In a mixing bowl, beat the cream with an electric mixer until stiff. Fold the cooled chocolate into the whipped cream. Spoon mixture into the meringue pie shell.

Garnish with chocolate curls, if desired.

Serve and enjoy!

Chewy Chocolate Meringue Cookies

A Demanding Recipe

I don’t cook as much as I used to. In the past year or so I have posted about it even less. Times change, as do circumstances. I have fewer mouths to feed these days and my kitchen remains in transition. Yet sometimes I still happen across a new recipe that demands to be shared. Chewy Chocolate Meringue Cookies is one of those recipes.

It caught my attention in Parade Magazine as I looked through the pages of the AJC one Sunday morning. A photo of beautiful dark chocolate cookies drew me into the text. Like many of the best recipes, on first read it struck me as both familiar and totally new.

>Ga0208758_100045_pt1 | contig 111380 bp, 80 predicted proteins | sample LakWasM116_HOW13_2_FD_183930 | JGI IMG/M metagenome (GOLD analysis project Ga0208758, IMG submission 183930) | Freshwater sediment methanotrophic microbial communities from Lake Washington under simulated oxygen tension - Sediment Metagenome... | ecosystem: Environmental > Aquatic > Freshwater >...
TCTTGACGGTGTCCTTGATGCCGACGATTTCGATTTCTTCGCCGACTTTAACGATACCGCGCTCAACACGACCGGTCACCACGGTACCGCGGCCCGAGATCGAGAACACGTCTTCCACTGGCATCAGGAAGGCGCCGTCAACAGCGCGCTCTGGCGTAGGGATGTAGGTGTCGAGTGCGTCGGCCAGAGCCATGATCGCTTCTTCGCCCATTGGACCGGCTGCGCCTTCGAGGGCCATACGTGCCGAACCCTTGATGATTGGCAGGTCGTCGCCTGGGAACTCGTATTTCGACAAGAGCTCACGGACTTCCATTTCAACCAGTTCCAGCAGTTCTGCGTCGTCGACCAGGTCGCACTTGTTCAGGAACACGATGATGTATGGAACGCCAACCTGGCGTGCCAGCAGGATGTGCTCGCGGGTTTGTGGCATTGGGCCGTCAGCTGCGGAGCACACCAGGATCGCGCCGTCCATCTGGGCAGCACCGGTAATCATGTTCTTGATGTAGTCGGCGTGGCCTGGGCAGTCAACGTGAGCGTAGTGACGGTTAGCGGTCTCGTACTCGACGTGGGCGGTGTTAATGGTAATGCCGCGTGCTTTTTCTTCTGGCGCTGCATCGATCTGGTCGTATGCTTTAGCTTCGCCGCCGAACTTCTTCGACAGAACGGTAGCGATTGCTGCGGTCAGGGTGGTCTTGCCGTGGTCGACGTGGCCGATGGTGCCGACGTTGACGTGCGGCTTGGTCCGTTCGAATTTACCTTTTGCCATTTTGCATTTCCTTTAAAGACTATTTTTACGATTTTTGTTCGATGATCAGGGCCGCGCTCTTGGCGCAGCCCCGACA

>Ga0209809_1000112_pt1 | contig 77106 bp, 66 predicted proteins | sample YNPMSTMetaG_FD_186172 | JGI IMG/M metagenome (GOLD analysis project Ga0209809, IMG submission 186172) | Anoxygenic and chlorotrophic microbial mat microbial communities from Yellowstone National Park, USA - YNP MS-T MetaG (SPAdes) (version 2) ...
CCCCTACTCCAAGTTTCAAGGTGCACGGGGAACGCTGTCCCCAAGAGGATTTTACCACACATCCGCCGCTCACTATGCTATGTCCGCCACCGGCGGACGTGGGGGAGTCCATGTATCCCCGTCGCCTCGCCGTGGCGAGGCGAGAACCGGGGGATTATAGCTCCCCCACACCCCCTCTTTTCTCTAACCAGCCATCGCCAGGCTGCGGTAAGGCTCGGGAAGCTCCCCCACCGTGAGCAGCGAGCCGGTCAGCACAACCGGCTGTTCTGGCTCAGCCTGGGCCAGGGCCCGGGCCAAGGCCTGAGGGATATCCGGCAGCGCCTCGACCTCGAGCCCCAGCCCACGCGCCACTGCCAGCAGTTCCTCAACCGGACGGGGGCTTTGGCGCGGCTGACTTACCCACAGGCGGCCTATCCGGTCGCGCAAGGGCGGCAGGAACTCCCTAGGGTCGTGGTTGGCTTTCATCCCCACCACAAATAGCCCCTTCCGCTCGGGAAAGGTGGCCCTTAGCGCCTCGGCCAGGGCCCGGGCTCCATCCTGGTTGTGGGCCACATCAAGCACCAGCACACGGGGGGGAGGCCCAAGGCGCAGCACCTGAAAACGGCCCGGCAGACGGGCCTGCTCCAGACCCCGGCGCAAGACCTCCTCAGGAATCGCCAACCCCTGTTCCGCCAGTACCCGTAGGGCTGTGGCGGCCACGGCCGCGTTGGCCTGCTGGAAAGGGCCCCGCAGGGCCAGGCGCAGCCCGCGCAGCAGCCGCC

Taking It to a New Level

On the one hand, these cookies are not all that different from the Chocolate Chip Meringue Cookies I have been making most of my life. That was my mother’s recipe and a family favorite made from just a few ingredients that could be found in even a sparsely stocked kitchen most of the time.

On the other hand, this recipe takes those ingredients to a new level of intensity and relevance, producing a cookie that is denser, chewier, more flavorful and that satisfies on a whole different level. Besides that, it is gluten free adding to its general appeal. All told, it has become a personal favorite and is an excellent cookie to share with someone special this Valentine’s Day!

Chewy Chocolate Meringue Cookies
Slightly adapted from a recipe in Parade Magazine

Makes about 3 dozen cookies

4 egg whites, at room temperature
½ teaspoon lemon juice
½ teaspoon vanilla
½ teaspoon espresso powder